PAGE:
Frontotemporal dementia

Frontotemporal dementia or FTD (sometimes called Pick’s disease) is a relatively rare form of dementia.

Dementia is not a disease in itself, it is a word used to describe a group of symptoms. These may include changes in personality, behaviour or mood, memory loss, confusion and difficulty with day-to-day tasks. Dementia is caused by different brain diseases. The symptoms someone has will depend on which disease is affecting their brain

Frontotemporal dementia (FTD) is a rarer form of dementia. It is thought to account for fewer than one in 20 of all dementia cases.. It commonly affects people between the ages of 45 and 64. However, FTD can affect people younger and older than this.

Originally called Pick’s disease, after the scientist who first observed the symptoms, FTD is now known to be made up of several different diseases. Your doctor may refer to these by their specific names or may describe them all as ‘frontotemporal dementia’, as we will in this booklet.

Frontotemporal dementia includes the following diseases:

  • Behavioural variant FTD (bvFTD)
  • Semantic dementia (the word semantic means the meaning of language)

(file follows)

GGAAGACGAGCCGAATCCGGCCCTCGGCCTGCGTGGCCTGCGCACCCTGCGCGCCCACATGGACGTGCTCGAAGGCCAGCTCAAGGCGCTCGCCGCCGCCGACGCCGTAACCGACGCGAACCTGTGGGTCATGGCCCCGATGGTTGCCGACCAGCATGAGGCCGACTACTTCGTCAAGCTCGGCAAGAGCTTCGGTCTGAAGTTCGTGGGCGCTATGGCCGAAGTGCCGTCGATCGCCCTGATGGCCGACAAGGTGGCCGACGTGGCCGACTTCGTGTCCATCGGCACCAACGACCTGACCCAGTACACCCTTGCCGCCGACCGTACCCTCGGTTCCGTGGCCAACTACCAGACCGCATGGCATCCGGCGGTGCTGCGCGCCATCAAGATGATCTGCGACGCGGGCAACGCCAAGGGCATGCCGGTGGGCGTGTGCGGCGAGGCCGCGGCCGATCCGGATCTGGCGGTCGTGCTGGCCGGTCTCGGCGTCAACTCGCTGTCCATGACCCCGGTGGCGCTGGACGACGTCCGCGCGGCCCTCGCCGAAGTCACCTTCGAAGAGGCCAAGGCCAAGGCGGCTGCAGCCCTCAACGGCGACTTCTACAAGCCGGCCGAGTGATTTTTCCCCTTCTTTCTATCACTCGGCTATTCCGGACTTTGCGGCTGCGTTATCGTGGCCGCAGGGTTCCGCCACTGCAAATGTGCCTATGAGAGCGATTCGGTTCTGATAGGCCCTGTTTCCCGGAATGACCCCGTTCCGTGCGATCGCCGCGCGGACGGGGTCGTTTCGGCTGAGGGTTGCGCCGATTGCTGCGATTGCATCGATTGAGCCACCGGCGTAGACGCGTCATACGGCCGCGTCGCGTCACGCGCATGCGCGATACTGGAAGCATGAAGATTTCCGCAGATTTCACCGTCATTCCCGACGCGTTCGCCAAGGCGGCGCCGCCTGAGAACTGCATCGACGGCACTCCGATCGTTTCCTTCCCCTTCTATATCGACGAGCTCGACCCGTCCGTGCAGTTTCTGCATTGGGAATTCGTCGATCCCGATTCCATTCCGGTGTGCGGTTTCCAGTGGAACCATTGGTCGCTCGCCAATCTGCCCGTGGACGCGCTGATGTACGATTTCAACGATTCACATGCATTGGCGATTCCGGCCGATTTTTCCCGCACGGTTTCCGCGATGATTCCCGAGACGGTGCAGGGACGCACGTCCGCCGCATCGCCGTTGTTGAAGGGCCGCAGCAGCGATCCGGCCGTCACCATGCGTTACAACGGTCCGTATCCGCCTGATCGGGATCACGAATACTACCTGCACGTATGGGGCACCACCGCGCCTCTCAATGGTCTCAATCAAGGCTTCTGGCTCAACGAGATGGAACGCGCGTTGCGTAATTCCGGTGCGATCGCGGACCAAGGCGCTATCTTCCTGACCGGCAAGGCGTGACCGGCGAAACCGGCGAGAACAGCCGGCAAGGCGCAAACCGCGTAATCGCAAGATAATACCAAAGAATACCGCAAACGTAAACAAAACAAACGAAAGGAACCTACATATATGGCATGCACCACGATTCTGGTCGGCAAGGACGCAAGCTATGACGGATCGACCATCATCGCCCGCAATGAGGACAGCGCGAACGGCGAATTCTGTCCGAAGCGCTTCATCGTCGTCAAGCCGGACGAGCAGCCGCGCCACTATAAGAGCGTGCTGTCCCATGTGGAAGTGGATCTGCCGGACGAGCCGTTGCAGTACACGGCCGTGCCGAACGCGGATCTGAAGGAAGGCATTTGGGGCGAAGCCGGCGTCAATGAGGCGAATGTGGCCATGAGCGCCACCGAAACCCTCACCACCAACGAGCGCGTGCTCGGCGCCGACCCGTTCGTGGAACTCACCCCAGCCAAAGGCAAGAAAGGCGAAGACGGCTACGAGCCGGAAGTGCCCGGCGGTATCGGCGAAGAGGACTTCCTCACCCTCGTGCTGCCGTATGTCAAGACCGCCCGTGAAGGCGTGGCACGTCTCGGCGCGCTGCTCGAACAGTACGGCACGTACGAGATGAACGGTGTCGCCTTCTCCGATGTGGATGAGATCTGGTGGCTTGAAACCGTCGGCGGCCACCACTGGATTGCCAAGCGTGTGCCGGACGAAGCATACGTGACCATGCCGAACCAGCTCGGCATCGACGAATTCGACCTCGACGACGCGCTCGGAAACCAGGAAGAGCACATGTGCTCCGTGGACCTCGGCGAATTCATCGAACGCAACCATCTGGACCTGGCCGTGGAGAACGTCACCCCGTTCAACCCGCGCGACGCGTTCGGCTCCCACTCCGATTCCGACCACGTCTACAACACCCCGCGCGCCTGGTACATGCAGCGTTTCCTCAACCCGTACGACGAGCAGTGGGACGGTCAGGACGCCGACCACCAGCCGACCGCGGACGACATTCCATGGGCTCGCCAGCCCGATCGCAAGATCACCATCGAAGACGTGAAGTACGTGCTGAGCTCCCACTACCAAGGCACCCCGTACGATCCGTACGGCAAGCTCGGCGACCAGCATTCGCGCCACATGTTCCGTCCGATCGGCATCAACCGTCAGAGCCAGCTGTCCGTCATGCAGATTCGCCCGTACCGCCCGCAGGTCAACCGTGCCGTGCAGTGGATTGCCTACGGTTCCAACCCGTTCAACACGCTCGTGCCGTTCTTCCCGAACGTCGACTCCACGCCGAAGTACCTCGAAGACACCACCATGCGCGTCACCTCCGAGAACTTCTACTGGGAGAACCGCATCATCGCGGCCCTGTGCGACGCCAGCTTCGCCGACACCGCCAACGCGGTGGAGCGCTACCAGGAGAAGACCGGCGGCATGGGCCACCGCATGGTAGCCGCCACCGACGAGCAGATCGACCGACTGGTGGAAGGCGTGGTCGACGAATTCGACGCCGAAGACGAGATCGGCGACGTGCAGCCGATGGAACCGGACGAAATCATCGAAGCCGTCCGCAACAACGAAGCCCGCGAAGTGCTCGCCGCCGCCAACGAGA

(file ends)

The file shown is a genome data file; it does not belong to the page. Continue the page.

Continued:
• Progressive non-fluent aphasia – aphasia is a language disorder where people have problems speaking and writing
  • FTD associated with motor neurone disease.

You can find out more about semantic dementia and progressive non fluent aphasia on our ‘What is primary progressive aphasia?’ page.

FTD is caused by damage to cells in areas of the brain called the frontal and temporal lobes. These areas control our personality, emotions and behaviour, as well our speech and understanding of language.

In FTD, there is a build-up of proteins in the frontal and temporal lobes. Three proteins involved in FTD are called tau, TDP-43 and FUS.

These proteins clump together and damage the brain cells, eventually causing them to die. The reason for this build-up is not yet fully understood and research is ongoing.

This information was updated in January 2020 and is due for review in January 2022. It does not replace any advice that doctors, pharmacists or nurses may give you. Please contact us if you would like a version with references.

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